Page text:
Until it isn’t.
It’s super easy to use.
Until it isn’t.
Plugging this into a console, we find that what is shown holds true. But I’m not here to talk bad about JS. My goal with this post is to propose that (some of) the problems we face with programming languages aren’t in fact problems with the language itself, but how we as programmers are approaching the task at hand.
for loop, and more specifically the
When I discovered the
for…of loop, it was like the world had been hidden from me. “Surely this is the pinnacle of human innovation” I thought. Being able to iterate over an array with such little syntax was a miracle.
And of course JS, like almost all other common languages has a
while loop, which does something as long as a given expression is true (or crashes your computer if you’re not careful).
So if a common for loop iterates over a collection of data
This was a question that bothered me more and more as I continued to learn JS. I could in theory manipulate one of the aforementioned iterators to act in such a manner, but the function almost always ended up being more intricate than I felt was necessary. Then one day during a code session, I was doing some googling unrelated to the problem statement and I saw recursion being used, and it all clicked.
I’m sure that many of you reading this are familiar with the concept of recursion, but I’m going to define it anyway for my own peace of mind.
Recursion is defined as a repeated application of recursive procedures. (Long form for ‘something is being repeated’.)
“Yeah okay, that’s awesome, but how does that help me?”
Let’s look at a sandbox example.
This measly six lines of code will return a factorial of any number given to the function. This function is a common sandbox problem, with many different ways to solve it, however with recursion implemented, the function can be as short as possible. Let’s break it down.
As an example, say we plugged in
8 to the function. In the first line, the function checks to see if the
n is less than or equal to
1. Since it is not, we continue, and return the value of whatever the product of
n-1 is. Because of recursion, we can call this function ONCE with the desired number as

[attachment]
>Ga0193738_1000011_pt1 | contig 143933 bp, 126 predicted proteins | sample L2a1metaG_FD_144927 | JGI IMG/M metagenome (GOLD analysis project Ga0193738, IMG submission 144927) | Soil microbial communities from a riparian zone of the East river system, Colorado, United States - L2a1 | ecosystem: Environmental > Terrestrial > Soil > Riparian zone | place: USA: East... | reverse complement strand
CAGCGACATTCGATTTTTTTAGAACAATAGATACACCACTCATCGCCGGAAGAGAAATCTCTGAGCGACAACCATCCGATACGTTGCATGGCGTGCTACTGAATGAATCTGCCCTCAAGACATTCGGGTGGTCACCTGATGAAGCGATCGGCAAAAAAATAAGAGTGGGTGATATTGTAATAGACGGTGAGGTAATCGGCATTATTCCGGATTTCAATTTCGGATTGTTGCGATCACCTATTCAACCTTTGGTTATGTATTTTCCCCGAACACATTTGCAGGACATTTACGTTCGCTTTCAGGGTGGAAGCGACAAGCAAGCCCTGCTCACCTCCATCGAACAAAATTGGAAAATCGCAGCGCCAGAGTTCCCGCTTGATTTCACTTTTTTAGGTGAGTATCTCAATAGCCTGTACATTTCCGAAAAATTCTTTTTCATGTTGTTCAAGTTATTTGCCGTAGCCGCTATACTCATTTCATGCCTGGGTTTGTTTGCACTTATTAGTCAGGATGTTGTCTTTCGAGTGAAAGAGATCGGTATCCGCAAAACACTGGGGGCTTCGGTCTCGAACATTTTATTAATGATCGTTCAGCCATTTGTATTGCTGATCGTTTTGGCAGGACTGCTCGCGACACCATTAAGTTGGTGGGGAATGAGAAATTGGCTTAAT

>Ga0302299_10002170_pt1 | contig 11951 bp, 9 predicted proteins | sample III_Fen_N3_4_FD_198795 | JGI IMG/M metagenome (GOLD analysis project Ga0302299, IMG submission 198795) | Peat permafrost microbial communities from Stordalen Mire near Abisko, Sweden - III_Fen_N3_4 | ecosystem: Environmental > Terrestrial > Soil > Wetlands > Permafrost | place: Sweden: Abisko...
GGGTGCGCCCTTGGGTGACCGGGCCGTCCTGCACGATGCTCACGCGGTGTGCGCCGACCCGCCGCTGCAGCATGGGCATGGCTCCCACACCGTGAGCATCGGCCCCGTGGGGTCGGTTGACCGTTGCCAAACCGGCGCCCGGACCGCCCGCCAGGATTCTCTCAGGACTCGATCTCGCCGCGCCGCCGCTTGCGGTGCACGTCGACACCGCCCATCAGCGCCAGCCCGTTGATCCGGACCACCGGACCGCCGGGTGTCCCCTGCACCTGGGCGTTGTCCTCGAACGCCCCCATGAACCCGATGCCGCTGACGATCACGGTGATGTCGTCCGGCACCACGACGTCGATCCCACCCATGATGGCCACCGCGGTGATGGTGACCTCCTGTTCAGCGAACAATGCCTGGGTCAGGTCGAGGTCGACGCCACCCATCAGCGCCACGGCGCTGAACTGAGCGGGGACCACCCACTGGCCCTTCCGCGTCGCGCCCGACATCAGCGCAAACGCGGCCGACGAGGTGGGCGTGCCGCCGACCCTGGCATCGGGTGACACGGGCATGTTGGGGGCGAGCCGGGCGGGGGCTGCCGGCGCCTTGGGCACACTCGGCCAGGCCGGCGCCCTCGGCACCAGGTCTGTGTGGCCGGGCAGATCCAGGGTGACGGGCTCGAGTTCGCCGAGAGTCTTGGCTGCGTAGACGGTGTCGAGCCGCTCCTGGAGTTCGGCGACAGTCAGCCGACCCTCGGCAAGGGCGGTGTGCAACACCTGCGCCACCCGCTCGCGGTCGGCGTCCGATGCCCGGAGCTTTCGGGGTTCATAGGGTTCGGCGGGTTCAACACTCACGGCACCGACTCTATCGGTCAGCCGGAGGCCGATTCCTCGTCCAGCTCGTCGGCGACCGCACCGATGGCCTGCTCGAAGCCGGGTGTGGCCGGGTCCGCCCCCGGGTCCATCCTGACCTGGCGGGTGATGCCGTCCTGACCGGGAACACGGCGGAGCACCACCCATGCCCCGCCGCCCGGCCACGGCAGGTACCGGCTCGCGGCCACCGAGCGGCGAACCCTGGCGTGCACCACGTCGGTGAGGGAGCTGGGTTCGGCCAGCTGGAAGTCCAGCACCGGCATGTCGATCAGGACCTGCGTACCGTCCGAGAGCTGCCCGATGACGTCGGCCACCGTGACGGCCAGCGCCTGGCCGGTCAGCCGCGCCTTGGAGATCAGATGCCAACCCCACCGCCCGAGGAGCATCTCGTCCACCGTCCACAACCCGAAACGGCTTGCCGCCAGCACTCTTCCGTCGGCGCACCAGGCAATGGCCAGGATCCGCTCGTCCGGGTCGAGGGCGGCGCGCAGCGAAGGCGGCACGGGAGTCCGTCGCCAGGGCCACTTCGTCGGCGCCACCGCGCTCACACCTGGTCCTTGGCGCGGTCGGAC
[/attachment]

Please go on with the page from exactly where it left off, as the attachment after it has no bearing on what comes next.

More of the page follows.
n, and it will loop through, decreasing by
n is equal to or less than
1. Thats a lot to take in, especially if you’re not familiar with recursion. Here is this function in action:
(For reference, a factorial is the product of a number times every number less than it, greater than 0.)
This function takes the number 8, multiplies it by 7, multiplies THAT product by 6, then THAT product by 5… etc. all the way down to 1, all in 6 lines of code. This would be irresponsibly complicated without recursion.
Recursion along with an
But honestly, that example was a bit too esoteric to really get a grasp on how awesome recursion really is. Let’s see a practical use.
Recently, I built a black jack simulator. In the game of black jack, each player including the dealer is initially dealt two playing cards.
dealFirstTwo() function, the variable
index will create a random number between
0 and (initially)
51. It will find a
card inside of an array of objects I created called
wholeDeck containing all
52 playing cards whose index in the array corresponds to the
index variable. It will then set the
dealt property of that found
card object to true. The
sortDeck() function sets the variable
sortedDeck equal to all the objects inside the
wholeDeck array whose
dealt property equals
false, which on the first pass is every card except the first
card ‘dealt’. Then, the function will push the found
card into the
hand that is passed in as a parameter to the function (either
dealerHand, both just empty arrays initially). Finally, the function checks the length of the
hand passed in as a parameter, and if the length is not equal to or greater than
2, it will repeat the function.
TL;DR: Give me a random number, find a card inside of a deck based on that number, tell that card its been dealt, tell the deck that card has been dealt, tell the player that the card belongs to it, and if the player doesn’t have two cards in his hand, give it another card.
Calling this function twice, with
dealerHand passed into the function as parameters respectively, we can efficiently deal two cards to a player and a dealer (and in theory, and as many players as needed).
And for one last example, another function in my blackjack simulator that handles the initial players turn uses recursion as well.
This function is a bit longer, but accomplishes the same idea. UNTIL a player either busts or chooses to stay, keep giving the player a card.
Here we have an
if…else statement, with another
if…else statement nested inside the else branch of the initial.
Line by line we have this:
playerTotal (a variable set as the total of all values of the cards in a given hand) is greater than
21, tell the player ‘you’ve busted’, show the hidden dealer card, and then
playerTotal is not greater than
21, send a confirmation window telling the player their
total, and asking the player if they want another card (this returns a boolean value). If the player wants to hit, the
dealOne() function deals one card (this function is the same as the function
dealFirstTwo() above, without the recursive
if statement). The
playerTotal will be updated,
showTertiaryPlayerCards() will show the card dealt on the screen, and after 500 milliseconds, the function will repeat. If the player does not want to hit, we pass the turn to the dealer, which is a similar function with a few more specifications for my very (very) simple ‘A.I.’.
TL;DR: Check to see if player has busted. If not, ask if they want a card. If they do, give them one, and repeat. If they don’t, its the dealers turn. If they busted, the dealer doesn’t get a turn, because the dealer wins automatically.
Hopefully this has cleared up the idea of recursion for some, and if not maybe it was able to show you the utility behind the idea.